But they also need to be able to organize independently, and even against, such officials when they fail to pursue reform or adequately take on the employers. And they need to move on if, for whatever reason, such officials can no longer serve the rank and file’s interests.
To be able to do these things, they must have their own autonomous, self-acting organizations within the unions. As Ken Paff, TDU national organizer puts it, TDU “reached out to support Carey and to turn out the old guard, while retaining a grassroots movement as a model, as a leadership school, and as a watchdog to avoid backsliding.”
It is largely because of TDU that the Teamsters membership and Ron Carey have been able to make the strides forward that they have.
It is because TDU has not been stronger that the reform struggle has not gotten further than it has. It is because there are so few counterparts to TDU across today’s unions that the U.S. labor movement has been so vulnerable to the long term employers’ offensive, and one crucial reason why TDU itself has not been more influential.
Today, it is TDU, in association with the other pro-reform forces in the IBT, which has been left to pick up the ball of union reform and militancy against the employers that Ron Carey clearly dropped, when he illegally allowed union funds to support his own election campaign.
A Betryal of Democracy
It is true that Carey was under tremendous pressure. Massively outspent by the Hoffa forces, he feared that their superior ability to raise funds, almost certainly in part from gangster sources, put not just his own candidacy but the whole movement for reform in jeopardy, not just in the Teamsters but in the labor movement more generally.
But for an incumbent, especially a reformer, to use membership dues to promote his or her own candidacy is intolerable. It goes against the cause of union democracy for which he or she is supposed to be fighting.
Union members pay dues to finance organizing drives, staff salaries, and strike support. Dipping into the union treasury to finance an official’s person re-election is worse than illegal: it is wrong.
It is hard to see how Carey could have failed to understand that the purpose of the series of major political contributions which the Teamsters made to various liberal and labor organizations near the end of the campaign was to illegally secure funding from those organizations for his own re-election.
There were at least four such contributions; they totaled three quarters of a million dollars; they occurred in the space of a week; they were all made at the request of Carey’s campaign manager and official fund-raiser, who was supposed to have nothing to do with Teamster union expenditures, let alone political contributions; they were, in several cases, unprecedentedly large and were made to organizations which had never before received anything but minor contributions from the Teamsters; they were made at a time when the Teamsters PAC was in debt and the Teamsters treasury in trouble; and they were explicitly approved by Ron Carey, as he himself has admitted.
Even if Carey did not technically know about the wide ranging conspiracy of which these contributions were a part, as his campaign manager and several others have said he did, he should have made it his business to find out about them, for they smelled to high heaven.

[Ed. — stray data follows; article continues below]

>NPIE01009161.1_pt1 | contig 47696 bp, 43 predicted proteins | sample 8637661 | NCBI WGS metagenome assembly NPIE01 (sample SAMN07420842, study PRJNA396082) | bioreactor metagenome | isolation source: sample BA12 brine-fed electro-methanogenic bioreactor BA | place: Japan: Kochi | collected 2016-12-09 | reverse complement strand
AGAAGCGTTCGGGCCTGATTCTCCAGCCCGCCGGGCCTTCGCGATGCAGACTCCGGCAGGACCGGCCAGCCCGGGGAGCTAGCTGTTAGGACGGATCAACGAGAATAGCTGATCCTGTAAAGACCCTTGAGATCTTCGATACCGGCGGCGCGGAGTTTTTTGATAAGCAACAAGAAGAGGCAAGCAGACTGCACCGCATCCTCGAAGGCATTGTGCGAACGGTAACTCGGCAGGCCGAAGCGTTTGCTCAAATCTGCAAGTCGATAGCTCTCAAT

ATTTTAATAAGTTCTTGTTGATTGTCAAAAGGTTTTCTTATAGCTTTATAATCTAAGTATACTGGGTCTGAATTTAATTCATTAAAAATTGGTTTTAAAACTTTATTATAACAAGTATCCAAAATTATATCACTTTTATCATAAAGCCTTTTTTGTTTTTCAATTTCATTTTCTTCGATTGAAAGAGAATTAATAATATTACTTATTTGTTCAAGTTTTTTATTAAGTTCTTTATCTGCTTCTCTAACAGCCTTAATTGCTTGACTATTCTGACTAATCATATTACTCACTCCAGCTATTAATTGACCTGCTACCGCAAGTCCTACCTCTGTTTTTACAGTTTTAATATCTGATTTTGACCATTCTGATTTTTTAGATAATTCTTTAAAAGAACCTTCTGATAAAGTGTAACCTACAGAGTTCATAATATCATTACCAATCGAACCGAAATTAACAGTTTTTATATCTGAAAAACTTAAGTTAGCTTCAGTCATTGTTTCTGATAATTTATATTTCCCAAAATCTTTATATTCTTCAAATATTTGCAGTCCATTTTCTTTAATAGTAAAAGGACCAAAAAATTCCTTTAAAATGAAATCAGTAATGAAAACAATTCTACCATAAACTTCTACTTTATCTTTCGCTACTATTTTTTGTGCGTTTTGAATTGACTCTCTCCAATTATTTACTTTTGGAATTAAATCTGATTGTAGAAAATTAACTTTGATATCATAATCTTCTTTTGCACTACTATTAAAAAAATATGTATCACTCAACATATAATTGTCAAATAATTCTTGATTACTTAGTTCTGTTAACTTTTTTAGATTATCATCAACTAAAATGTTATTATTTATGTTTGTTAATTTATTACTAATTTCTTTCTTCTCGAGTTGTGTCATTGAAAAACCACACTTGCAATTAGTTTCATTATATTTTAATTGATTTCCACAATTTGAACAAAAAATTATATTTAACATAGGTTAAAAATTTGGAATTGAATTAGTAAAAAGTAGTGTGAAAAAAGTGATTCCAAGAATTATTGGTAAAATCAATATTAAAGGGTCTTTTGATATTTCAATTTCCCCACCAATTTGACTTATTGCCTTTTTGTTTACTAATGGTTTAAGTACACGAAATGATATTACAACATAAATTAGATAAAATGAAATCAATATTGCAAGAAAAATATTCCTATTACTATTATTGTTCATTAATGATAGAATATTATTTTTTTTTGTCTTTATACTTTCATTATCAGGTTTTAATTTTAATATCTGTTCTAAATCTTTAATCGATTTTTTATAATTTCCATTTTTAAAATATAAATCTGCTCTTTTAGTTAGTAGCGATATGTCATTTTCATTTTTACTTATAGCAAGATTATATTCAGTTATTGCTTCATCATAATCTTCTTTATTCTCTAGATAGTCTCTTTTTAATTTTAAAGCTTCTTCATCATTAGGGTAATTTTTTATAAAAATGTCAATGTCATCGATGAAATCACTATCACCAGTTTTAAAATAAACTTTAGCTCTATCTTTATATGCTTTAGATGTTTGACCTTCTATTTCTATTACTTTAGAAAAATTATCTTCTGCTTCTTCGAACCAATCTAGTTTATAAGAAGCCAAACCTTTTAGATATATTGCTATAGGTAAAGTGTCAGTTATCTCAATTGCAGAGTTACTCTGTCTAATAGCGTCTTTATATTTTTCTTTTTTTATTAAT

Carey’s troubles are not the result of a government conspiracy to punish him for his victory at UPS, as some on the left have too hastily concluded, but of the all too well-documented mistakes committed by his campaign organization.
Nor are they part of some broader ruling class offensive to bring down the new AFL-CIO leadership, which during its period in power so far, despite much talk, has failed to constitute much of a threat to capital—failing even to organize enough new members to prevent the unionized fraction of the labor force from falling further.
In fact, Bill Clinton and the Democrats, for reasons of their own self-interest—because the new AFL-CIO leadership has been such a strong electoral supporter of theirs, and because Democratic party officials and AFL-CIO leader Richard Trumka have been linked to the Carey campaign fundraising scheme—far from seeking to take advantage of Carey’s problems, are anxious to see the investigations into the Teamsters wound up as soon as possible.
What’s At Stake Now
Republicans in Congress, egged on by the Wall Street Journal and other rightwing forces, are seeking to exploit Carey’s mistakes. Their tactic is simple: Use the pretext of “cleaning up” labor to launch a new witch-hunt against a newly-reviving labor movement.
These fanatically pro-business elements haven’t the slightest interest in protecting union democracy. Still smarting from the defeat sustained by employers when the Teamsters defeated UPS last summer, they aspire both to weaken militant forces in the Teamsters and to get rid of the new leadership in the AFL-CIO.
The latter is a real possibility should Junior Hoffa be victorious, since Carey’s support for the Sweeney-Trumka-Chavez team was critical in bringing down the neanderthal Kirkland-CIA regime. Fortunately, the Republicans’ offensive has yet to pick up much momentum within the political establishment, as witness the hasty disbandment of the Hoekstra committee in Congress, which was leading the anti-union charge.
Still, the threat of the return of the Old Guard in the AFL-CIO provides one more reason, if such were needed, why it is so crucially important that the reformers maintain control of the Teamsters in the upcoming electoral struggle.
Progressive trade unionists are making the case before the courts that although Carey was wrong to have allowed the illegal contributions, the fact that they were made should not prevent him from running again, since on previous occasions this sort of violation has not disqualified candidates, but called only for remedial action—rerunning the campaign, forcing reimbursement of ill-gotten gains to the opposing candidate, and so on.
Efforts to disqualify Hoffa for his own shady finance schemes may also bring results. But to fight corruption and the employers, rank and file Teamsters cannot count on the courts; they can indeed count only on themselves to further their own interests. It is fortunate that there exists a vehicle for them to do so, the Teamsters for a Democratic Union.
The authors are members of the ATC editorial board.
ATC 72, January-February 1998